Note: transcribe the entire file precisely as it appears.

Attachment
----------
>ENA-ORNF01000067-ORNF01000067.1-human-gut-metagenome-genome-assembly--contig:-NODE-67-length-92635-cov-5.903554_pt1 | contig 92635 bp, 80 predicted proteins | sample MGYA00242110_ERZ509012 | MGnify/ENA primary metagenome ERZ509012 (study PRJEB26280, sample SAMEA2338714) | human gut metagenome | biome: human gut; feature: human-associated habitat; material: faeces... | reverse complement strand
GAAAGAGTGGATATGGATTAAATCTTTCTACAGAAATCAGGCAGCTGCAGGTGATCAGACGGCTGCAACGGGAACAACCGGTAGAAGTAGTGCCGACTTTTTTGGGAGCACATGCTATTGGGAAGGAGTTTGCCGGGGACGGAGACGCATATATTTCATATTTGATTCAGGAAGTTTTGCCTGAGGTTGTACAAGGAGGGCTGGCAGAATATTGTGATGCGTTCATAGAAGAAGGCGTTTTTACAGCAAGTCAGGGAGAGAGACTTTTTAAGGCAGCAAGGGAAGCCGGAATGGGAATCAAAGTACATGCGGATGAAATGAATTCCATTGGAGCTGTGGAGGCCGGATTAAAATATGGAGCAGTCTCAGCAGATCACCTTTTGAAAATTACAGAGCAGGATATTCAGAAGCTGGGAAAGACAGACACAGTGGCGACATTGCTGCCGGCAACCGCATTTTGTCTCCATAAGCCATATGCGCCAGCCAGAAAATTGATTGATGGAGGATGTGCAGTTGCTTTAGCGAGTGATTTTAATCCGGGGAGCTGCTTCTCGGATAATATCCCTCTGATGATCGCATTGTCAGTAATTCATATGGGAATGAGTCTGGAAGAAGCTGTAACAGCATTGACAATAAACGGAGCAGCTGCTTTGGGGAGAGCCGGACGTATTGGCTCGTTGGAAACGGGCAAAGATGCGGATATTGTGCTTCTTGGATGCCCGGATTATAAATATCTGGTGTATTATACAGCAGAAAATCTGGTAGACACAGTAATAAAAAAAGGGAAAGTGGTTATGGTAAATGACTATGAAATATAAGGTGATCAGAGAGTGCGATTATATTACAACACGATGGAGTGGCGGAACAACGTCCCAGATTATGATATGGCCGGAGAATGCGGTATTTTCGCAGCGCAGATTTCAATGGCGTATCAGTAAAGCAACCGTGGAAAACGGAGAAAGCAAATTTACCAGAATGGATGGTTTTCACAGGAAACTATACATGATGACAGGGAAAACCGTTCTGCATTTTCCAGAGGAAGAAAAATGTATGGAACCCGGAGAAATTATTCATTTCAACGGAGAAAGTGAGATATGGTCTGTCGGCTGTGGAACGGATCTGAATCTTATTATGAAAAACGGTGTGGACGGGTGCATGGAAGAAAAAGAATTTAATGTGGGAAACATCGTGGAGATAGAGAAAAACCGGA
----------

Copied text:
>ENA-ORNF01000067-ORNF01000067.1-human-gut-metagenome-genome-assembly--contig:-NODE-67-length-92635-cov-5.903554_pt1 | contig 92635 bp, 80 predicted proteins | sample MGYA00242110_ERZ509012 | MGnify/ENA primary metagenome ERZ509012 (study PRJEB26280, sample SAMEA2338714) | human gut metagenome | biome: human gut; feature: human-associated habitat; material: faeces... | reverse complement strand
GAAAGAGTGGATATGGATTAAATCTTTCTACAGAAATCAGGCAGCTGCAGGTGATCAGACGGCTGCAACGGGAACAACCGGTAGAAGTAGTGCCGACTTTTTTGGGAGCACATGCTATTGGGAAGGAGTTTGCCGGGGACGGAGACGCATATATTTCATATTTGATTCAGGAAGTTTTGCCTGAGGTTGTACAAGGAGGGCTGGCAGAATATTGTGATGCGTTCATAGAAGAAGGCGTTTTTACAGCAAGTCAGGGAGAGAGACTTTTTAAGGCAGCAAGGGAAGCCGGAATGGGAATCAAAGTACATGCGGATGAAATGAATTCCATTGGAGCTGTGGAGGCCGGATTAAAATATGGAGCAGTCTCAGCAGATCACCTTTTGAAAATTACAGAGCAGGATATTCAGAAGCTGGGAAAGACAGACACAGTGGCGACATTGCTGCCGGCAACCGCATTTTGTCTCCATAAGCCATATGCGCCAGCCAGAAAATTGATTGATGGAGGATGTGCAGTTGCTTTAGCGAGTGATTTTAATCCGGGGAGCTGCTTCTCGGATAATATCCCTCTGATGATCGCATTGTCAGTAATTCATATGGGAATGAGTCTGGAAGAAGCTGTAACAGCATTGACAATAAACGGAGCAGCTGCTTTGGGGAGAGCCGGACGTATTGGCTCGTTGGAAACGGGCAAAGATGCGGATATTGTGCTTCTTGGATGCCCGGATTATAAATATCTGGTGTATTATACAGCAGAAAATCTGGTAGACACAGTAATAAAAAAAGGGAAAGTGGTTATGGTAAATGACTATGAAATATAAGGTGATCAGAGAGTGCGATTATATTACAACACGATGGAGTGGCGGAACAACGTCCCAGATTATGATATGGCCGGAGAATGCGGTATTTTCGCAGCGCAGATTTCAATGGCGTATCAGTAAAGCAACCGTGGAAAACGGAGAAAGCAAATTTACCAGAATGGATGGTTTTCACAGGAAACTATACATGATGACAGGGAAAACCGTTCTGCATTTTCCAGAGGAAGAAAAATGTATGGAACCCGGAGAAATTATTCATTTCAACGGAGAAAGTGAGATATGGTCTGTCGGCTGTGGAACGGATCTGAATCTTATTATGAAAAACGGTGTGGACGGGTGCATGGAAGAAAAAGAATTTAATGTGGGAAACATCGTGGAGATAGAGAAAAACCGGA